Those hoping for an early return to democracy in Thailand may be a bit unnerved by a fascinating ritual reported to have taken place in Chiang Mai. The Bangkok Post reports (and thanks to Bangkok Pundit for bringing this to my attention):
Senior military members of the Council for National Security yesterday flew to Chiang Mai on a trip which reportedly took them to a prominent fortune-teller who was to perform a religious ceremony to ward off bad luck over their staging of the Sept 19 coup. The team, led by army chief and CNS chairman Gen Sonthi Boonyaratkalin, flew on a C-130 transporter to meet Varin Buaviratlert, a well-known Chiang Mai fortune-teller in the heart of town, said a source. A sueb duang chata (prolonging life) ceremony would reportedly be held at the house of the fortune-teller for the coup-makers. The ceremony was prompted by fears among some council members that their efforts to tackle problems plaguing the country could face unexpected obstacles. Joining Gen Sonthi on the trip were CNS vice-chairman ACM Chalit Phukphasuk, Supreme Commander Gen Boonsang Niampradit, CNS member and navy chief Adm Sathiraphan Keyanont, CNS secretary-general and permanent secretary for defence Gen Winai Phatthiyakul. The top brass were Gen Sonthi’s classmates at the Armed Forces Academies Preparatory School.
Before this is dismissed as some bizarre superstition, or dabbling in voodoo, it should be noted that the sueb chata is an important component of northern Thai ritual practice. In its simplest form the ritual is used for a person who is experiencing ill health or particular challenges in life. (I first saw the ritual performed for a young man in the terminal stages of AIDS.) It may also be performed for those seeking success in business or other enterprises. At its most elaborate it is performed for the city of Chiang Mai itself in the famous sueb chata muang held each year in the auspicious ninth northern month. Here are some images from the sueb chata muang held in 2005.
There are a number of key elements in the ritual (which should be performed in the morning on an astrologically correct day). Most important is the tripod-like arrangement of wooden stakes (under which the person for whom the ritual is being performed sits). These wooden stakes are maay kham – the forked wooden stakes used to support the branches of the Bodi tree in temples throughout the region. In the sueb chata they function to support and sustain the life that is being prolonged. Other elements include auspicious thread, coconuts, banana leaves, sugar cane and various offering trays of money, betel nut and northern Thai snacks such as miang (fermented tea). These are all “good things” that represent life, prosperity, and abundance. The ritual often takes the form of an elaborate soul calling, whereby the 32 souls (that are prone to wander) are called back to the body:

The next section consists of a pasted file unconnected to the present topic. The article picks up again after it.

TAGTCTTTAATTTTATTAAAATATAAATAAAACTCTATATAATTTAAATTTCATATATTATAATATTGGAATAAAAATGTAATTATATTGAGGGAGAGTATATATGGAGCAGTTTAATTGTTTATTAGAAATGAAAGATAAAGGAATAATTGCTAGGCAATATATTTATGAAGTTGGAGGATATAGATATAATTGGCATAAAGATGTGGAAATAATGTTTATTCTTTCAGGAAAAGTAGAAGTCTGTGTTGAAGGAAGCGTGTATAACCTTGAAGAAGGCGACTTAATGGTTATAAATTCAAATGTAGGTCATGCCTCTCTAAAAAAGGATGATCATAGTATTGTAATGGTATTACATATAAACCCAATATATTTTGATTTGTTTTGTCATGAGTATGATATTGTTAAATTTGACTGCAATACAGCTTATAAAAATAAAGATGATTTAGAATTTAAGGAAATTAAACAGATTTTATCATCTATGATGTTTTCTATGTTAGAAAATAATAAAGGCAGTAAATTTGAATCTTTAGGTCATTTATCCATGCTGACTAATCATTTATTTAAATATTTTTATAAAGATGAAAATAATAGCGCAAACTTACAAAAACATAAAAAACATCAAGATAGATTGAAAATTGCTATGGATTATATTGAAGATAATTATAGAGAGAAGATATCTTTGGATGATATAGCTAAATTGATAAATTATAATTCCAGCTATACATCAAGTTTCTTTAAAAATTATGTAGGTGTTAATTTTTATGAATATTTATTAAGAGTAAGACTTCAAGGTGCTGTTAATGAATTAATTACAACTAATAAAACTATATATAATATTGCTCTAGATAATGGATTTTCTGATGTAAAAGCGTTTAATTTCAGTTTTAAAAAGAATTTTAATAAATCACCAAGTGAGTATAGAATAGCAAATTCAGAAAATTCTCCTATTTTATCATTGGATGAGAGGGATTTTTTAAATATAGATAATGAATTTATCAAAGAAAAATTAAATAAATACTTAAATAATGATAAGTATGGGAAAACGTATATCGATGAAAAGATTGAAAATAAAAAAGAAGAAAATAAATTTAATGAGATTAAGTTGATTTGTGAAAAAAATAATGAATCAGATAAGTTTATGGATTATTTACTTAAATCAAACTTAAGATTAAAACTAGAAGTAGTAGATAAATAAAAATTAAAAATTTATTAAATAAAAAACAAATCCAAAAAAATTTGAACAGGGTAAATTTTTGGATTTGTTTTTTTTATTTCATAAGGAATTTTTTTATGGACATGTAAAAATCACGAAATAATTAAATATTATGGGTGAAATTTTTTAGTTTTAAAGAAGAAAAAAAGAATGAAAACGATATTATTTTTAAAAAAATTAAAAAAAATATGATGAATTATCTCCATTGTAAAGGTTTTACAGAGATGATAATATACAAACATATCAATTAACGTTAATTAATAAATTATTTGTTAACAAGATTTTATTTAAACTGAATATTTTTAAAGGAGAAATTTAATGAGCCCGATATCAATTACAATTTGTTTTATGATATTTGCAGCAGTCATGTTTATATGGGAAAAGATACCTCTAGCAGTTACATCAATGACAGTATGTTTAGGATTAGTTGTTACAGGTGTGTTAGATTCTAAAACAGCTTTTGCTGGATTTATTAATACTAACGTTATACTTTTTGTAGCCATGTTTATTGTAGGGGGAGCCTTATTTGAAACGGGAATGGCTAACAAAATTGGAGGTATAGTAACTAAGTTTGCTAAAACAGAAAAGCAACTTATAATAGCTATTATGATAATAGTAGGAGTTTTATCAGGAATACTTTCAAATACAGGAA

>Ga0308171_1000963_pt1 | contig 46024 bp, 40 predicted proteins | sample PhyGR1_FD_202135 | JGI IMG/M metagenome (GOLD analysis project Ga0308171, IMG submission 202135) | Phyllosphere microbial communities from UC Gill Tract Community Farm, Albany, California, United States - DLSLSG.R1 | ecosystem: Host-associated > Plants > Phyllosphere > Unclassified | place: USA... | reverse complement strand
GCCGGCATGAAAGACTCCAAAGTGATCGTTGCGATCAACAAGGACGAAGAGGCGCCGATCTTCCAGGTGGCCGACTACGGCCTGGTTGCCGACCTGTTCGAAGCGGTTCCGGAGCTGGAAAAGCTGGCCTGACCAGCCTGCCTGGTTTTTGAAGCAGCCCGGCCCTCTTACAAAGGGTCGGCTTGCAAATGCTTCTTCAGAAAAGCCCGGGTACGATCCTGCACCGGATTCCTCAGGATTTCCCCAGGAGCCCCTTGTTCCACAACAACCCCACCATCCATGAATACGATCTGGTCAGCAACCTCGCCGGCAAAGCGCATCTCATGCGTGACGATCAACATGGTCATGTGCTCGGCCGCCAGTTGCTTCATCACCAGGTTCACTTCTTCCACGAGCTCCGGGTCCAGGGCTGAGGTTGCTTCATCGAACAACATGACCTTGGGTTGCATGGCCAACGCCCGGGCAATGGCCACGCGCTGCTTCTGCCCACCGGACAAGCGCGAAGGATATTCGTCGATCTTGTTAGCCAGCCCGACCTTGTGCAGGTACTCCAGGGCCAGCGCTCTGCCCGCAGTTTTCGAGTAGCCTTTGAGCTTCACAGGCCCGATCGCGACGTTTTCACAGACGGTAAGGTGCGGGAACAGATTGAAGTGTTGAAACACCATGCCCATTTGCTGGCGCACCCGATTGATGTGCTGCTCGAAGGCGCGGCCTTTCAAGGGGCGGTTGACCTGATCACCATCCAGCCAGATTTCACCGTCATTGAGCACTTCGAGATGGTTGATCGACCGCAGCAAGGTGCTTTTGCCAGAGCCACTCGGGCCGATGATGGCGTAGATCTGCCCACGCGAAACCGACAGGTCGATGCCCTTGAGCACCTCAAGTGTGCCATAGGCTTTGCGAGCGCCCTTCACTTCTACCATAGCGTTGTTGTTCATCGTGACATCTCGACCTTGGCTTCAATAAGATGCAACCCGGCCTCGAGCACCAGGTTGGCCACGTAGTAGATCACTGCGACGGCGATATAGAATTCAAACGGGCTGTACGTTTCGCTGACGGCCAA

32 souls, don’t go away anywhere – don’t go to heaven, hell, the ocean, the forest or anywhere else. Please don’t go .Please come and be with legs, chin and cheeks and the empty parts of body. If you went to the wrong point please come back and be stable at your positions forever.
I get the impression that the ritual is becoming more popular. In recent years the ritual has been adapted to extend the life of river systems. Local communities, often working in conjunction with various state agencies, have performed environmentally oriented forms of the ritual to demonstrate their credentials in relation to river catchment and forest protection. I have also heard that an increasing number of Bangkok’s high society are making their way to the north to undergo the ritual themselves. I know of one meditation temple that actively promotes the ritual to its influential followers and a ritual specialist in a nearby village is making a good supplementary living from officiating at sueb chata.
Those who seek to explain (or justify) the overthrow of Thaksin in terms of Thai style democracy may argue that legitimate power in Thailand is based on narrowly defined Buddhist virtue. But it seems that even the Generals recognise the sacred power of peripheral practice. This ritual incursion into Thaksin’s northern heartland is an attempt by the junta to align itself with forms of belief that are often disparaged by Thaksin’s critics as superstition, ignorance and voodoo. General Sonthi clearly knows better.
The Bangkok Post reports that after the ceremony General Sonthi would be visiting northern military units. Power and influence comes in many forms.